# Convexity of BS Equation for Call and Put

I have a simple question.

Is the Black-Scholes Formula convex with respect to Implied volatility parameter $\sigma$ (for calls or put) ?

When I say Black-Scholes I mean for a call the following one (on Forward price $F_t$):

$$Call (F_t,T-t, K, \sigma^2) = F_t.N(d_1) - K.e^{-r.(T-t)}.N(d_2)$$

$$d_1=\frac{Ln(F_t/K)+1/2.\sigma^2.(T-t)}{\sigma.\sqrt{T-t}}$$ $$d_2=d_1 - \sigma.\sqrt{T-t}$$

and for a put

$$Put (F_t,T-t, K, \sigma^2) = K.e^{-r.(T-t)}.N(-d_2)-F_t.N(-d_1)$$

PS: I know the answer is no but is there a fancy way to prove this (i.e. no brutal force differentiation of the vega)

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My first stop is checking $Call(\cdot, \lambda \sigma^2_1 + (1 - \lambda) \sigma^2_2) \leq \lambda Call(\cdot, \sigma^2_1) + (1 - \lambda)Call(\cdot, \sigma^2_2)$. –  Richard Herron Nov 18 '11 at 11:25

Sure. The formula for vega (you probably recall) is

$$v(\sigma) = S n( d_1(\sigma) )\sqrt{T-t}$$

The gaussian PDF, $n(\cdot)$, is strictly non-convex, having a local maximum at zero. There is therefore a corresponding maximum of vega occurring where the strike $K_\text{max}$ solves $$d_1(\sigma)=0$$ which works out to $$K_\text{max} = S \exp((r-q-\frac12\sigma^2)\sqrt{T-t}).$$

Therefore, for this strike we have for any $\sigma_1,\sigma_2$ such that $\sigma_1<\sigma<\sigma_2$, that $$d_1(\sigma_1)<0=d_1(\sigma)<d_1(\sigma_2)$$ and since $0$ is the argmax of $n(\cdot)$ $$n(d_1(\sigma_{1,2}))<n(d_1(\sigma))=1.$$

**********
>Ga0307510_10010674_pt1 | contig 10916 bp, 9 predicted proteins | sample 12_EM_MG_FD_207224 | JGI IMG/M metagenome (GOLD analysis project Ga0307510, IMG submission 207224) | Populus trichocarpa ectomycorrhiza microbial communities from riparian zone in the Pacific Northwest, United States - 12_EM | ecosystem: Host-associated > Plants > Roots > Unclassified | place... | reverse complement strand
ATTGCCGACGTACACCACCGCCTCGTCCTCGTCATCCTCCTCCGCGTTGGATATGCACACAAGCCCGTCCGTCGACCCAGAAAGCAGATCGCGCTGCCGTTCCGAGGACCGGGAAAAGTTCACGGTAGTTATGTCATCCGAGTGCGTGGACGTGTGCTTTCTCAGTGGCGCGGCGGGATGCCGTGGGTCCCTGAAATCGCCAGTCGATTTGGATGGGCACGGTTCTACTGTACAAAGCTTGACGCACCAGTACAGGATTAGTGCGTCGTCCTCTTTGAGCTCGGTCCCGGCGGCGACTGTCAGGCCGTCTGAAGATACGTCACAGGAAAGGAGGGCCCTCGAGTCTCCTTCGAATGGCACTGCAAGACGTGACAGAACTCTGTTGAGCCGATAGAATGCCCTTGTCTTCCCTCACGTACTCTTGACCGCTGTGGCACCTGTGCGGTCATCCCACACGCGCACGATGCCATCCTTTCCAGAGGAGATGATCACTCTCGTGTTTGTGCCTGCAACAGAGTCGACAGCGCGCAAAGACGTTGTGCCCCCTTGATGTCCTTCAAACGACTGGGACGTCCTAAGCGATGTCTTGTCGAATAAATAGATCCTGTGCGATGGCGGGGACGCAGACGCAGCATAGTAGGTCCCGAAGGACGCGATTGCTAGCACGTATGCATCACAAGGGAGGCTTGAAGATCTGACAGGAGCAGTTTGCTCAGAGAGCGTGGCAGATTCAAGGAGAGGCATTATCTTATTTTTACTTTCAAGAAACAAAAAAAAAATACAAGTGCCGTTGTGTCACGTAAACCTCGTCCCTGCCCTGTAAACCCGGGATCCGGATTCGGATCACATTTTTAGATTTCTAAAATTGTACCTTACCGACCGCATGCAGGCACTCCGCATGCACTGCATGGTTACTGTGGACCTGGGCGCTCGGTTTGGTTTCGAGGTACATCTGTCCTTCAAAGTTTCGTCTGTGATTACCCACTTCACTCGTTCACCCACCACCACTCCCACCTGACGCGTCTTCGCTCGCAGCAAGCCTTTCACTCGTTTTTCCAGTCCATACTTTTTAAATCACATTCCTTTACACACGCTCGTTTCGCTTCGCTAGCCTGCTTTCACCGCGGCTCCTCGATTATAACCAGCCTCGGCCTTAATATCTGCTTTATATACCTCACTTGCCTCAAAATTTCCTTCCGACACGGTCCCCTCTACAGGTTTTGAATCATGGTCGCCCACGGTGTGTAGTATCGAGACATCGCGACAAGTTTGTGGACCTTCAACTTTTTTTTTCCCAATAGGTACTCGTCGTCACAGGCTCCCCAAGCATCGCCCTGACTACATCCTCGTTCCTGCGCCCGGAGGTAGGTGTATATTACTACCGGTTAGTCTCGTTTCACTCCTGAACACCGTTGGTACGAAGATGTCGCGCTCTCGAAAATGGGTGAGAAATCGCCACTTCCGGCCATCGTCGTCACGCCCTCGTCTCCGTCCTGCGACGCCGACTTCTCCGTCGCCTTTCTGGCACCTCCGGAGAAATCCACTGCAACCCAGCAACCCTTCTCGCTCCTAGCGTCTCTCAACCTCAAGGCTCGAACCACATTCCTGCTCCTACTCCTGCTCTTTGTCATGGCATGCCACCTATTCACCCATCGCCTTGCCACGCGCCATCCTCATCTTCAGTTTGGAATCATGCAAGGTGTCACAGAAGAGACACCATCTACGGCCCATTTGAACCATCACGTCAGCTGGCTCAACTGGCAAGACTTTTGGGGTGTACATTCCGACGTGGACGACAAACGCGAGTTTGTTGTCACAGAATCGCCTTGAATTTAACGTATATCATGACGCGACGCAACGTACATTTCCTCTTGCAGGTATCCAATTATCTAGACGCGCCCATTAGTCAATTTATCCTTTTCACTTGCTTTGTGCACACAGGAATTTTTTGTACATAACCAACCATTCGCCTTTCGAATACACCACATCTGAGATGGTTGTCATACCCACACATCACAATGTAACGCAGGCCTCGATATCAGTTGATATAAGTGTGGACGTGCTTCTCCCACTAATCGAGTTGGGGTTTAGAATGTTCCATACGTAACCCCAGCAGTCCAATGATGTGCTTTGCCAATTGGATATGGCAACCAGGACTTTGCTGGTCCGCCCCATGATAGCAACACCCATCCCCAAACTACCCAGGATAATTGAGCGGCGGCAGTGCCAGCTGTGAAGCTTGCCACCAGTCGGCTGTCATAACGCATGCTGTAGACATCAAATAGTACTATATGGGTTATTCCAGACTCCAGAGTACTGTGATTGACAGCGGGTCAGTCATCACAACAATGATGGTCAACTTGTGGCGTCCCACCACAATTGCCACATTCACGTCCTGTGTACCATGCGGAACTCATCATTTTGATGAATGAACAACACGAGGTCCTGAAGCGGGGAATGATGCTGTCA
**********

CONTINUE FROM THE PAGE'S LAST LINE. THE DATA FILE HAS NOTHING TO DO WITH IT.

It follows that for any $\lambda \in [0,1]$ $$\lambda v(\sigma_{1})+(1-\lambda) v(\sigma_{2})<v(\sigma)$$ proving concavity of vega.

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What you have shown is that for any $\sigma$ there's a strike $K_{max}$ at which BS Formula is not convex (treating at the same time Call and Put case). That's nice and smart I accept this answer. Thx. –  TheBridge Nov 18 '11 at 15:27
The conclusion from this derivation is a little weak, though it does refute the question as posed. It only shows for each $\sigma$ there is some $K$ at which vega is decreasing for values greater than $\sigma$. The fact is BS is not convex with respect to volatility for any arbitrary given parameters, including strikes. Also , it is not necessary to use $\sigma_1$ in the derivation. One only needs to show decrement of vega for a $\sigma$ pair. –  Hansen Mar 21 at 19:54

BS is increasing with respect to volatility, and bounded from above, i.e. the call by $F$ and put by $K$, as volatility goes to infinity. So it can not be convex with respect to volatility.

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